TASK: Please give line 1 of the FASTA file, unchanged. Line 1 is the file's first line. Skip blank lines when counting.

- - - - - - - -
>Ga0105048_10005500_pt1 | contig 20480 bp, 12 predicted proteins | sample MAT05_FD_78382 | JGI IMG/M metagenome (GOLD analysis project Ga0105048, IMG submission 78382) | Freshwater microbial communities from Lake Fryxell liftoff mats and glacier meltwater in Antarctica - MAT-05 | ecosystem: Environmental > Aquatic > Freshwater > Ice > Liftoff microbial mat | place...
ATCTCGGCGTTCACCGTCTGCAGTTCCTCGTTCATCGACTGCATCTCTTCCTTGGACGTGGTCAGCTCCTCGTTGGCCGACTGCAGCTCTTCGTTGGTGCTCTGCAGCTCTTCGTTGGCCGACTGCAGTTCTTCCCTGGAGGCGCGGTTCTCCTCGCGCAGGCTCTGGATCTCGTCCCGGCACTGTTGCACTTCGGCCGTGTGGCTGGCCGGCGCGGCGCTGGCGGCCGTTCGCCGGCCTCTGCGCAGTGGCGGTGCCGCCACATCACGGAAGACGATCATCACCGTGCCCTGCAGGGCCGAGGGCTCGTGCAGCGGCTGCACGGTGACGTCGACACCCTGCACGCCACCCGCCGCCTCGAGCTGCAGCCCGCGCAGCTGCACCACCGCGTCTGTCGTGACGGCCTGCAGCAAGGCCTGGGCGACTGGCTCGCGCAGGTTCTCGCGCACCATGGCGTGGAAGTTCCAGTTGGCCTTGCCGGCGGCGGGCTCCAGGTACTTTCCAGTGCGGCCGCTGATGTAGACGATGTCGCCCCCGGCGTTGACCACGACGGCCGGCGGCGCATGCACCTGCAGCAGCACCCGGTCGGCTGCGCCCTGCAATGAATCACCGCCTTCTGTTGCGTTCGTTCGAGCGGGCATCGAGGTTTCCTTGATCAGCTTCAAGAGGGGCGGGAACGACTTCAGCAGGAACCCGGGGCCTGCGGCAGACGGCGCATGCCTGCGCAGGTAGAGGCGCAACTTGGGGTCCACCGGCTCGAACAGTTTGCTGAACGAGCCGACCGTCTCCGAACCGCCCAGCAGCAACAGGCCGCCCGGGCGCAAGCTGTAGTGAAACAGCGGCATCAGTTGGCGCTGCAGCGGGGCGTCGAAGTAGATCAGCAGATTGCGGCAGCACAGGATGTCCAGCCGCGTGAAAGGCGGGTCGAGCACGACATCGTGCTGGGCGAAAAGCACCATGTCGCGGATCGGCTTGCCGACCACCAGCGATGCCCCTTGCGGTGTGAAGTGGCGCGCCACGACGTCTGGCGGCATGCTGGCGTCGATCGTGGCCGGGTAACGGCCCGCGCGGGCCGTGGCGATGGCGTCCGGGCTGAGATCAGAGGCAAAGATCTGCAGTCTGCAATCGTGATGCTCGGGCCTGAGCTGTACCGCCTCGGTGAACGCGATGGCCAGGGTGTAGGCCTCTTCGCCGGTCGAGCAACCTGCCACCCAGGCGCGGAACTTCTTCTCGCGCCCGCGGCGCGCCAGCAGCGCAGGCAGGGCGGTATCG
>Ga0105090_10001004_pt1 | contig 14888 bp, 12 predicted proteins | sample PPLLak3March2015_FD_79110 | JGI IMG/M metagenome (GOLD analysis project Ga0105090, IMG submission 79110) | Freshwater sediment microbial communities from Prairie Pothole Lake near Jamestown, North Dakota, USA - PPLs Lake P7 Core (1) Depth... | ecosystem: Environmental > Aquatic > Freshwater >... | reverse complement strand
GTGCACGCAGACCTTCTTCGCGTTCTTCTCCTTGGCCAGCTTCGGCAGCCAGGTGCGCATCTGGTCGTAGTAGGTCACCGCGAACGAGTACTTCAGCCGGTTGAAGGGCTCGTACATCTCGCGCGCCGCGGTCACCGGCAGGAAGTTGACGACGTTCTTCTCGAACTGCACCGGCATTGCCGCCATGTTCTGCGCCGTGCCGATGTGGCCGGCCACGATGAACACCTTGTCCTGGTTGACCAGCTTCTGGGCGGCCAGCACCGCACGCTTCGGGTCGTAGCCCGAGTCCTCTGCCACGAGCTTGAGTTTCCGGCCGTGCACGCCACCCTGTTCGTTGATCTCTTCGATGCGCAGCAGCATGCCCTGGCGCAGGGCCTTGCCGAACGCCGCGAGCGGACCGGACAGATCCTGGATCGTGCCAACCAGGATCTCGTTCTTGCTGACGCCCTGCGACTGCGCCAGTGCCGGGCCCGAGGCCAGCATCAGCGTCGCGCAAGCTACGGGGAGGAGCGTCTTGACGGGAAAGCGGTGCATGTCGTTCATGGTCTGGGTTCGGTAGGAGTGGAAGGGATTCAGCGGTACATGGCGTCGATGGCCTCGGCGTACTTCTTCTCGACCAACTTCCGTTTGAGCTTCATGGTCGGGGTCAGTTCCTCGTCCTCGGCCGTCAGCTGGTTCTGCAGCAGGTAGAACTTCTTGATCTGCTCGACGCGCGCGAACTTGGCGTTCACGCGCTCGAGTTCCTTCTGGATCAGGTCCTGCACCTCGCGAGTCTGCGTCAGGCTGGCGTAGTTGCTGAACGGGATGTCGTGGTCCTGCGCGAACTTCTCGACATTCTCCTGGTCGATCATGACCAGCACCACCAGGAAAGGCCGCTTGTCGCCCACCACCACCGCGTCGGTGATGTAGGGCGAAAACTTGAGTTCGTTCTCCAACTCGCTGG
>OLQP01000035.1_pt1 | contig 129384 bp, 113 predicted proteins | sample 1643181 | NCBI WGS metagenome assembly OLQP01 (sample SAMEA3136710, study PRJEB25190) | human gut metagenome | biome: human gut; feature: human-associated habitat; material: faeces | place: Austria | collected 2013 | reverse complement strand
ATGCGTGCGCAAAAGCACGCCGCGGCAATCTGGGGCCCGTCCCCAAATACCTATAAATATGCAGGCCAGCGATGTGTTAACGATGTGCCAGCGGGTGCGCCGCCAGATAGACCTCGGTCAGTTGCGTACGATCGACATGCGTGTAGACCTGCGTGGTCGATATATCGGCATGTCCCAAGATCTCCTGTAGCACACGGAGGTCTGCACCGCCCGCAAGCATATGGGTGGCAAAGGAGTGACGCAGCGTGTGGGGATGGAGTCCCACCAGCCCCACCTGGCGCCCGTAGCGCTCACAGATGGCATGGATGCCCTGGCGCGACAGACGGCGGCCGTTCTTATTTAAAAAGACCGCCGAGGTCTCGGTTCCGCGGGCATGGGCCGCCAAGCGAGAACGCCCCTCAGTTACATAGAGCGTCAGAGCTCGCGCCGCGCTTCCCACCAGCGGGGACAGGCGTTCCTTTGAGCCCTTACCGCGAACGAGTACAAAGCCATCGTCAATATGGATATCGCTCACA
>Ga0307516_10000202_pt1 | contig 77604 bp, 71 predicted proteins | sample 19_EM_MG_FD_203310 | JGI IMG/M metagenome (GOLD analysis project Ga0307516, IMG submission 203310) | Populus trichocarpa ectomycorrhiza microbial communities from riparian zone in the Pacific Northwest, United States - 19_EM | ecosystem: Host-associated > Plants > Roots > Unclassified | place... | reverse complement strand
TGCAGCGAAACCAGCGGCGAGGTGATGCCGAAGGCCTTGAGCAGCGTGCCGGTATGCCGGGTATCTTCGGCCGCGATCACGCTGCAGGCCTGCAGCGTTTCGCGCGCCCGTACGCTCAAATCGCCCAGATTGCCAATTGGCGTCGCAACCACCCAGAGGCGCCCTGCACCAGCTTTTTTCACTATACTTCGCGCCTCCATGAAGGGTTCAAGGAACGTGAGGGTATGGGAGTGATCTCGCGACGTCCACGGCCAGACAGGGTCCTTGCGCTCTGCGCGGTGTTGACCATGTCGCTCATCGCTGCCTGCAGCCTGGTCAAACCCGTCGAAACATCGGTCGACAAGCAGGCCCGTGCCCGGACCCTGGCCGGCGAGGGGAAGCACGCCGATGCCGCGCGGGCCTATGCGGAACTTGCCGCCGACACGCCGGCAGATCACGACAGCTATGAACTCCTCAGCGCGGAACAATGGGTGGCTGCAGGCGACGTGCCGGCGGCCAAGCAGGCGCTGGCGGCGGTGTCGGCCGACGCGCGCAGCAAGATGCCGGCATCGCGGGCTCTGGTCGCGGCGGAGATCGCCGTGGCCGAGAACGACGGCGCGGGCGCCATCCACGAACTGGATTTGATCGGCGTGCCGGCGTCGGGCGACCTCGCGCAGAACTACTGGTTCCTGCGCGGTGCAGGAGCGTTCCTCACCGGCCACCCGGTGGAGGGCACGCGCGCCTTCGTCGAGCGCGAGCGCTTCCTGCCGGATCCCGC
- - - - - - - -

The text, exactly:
>Ga0105048_10005500_pt1 | contig 20480 bp, 12 predicted proteins | sample MAT05_FD_78382 | JGI IMG/M metagenome (GOLD analysis project Ga0105048, IMG submission 78382) | Freshwater microbial communities from Lake Fryxell liftoff mats and glacier meltwater in Antarctica - MAT-05 | ecosystem: Environmental > Aquatic > Freshwater > Ice > Liftoff microbial mat | place...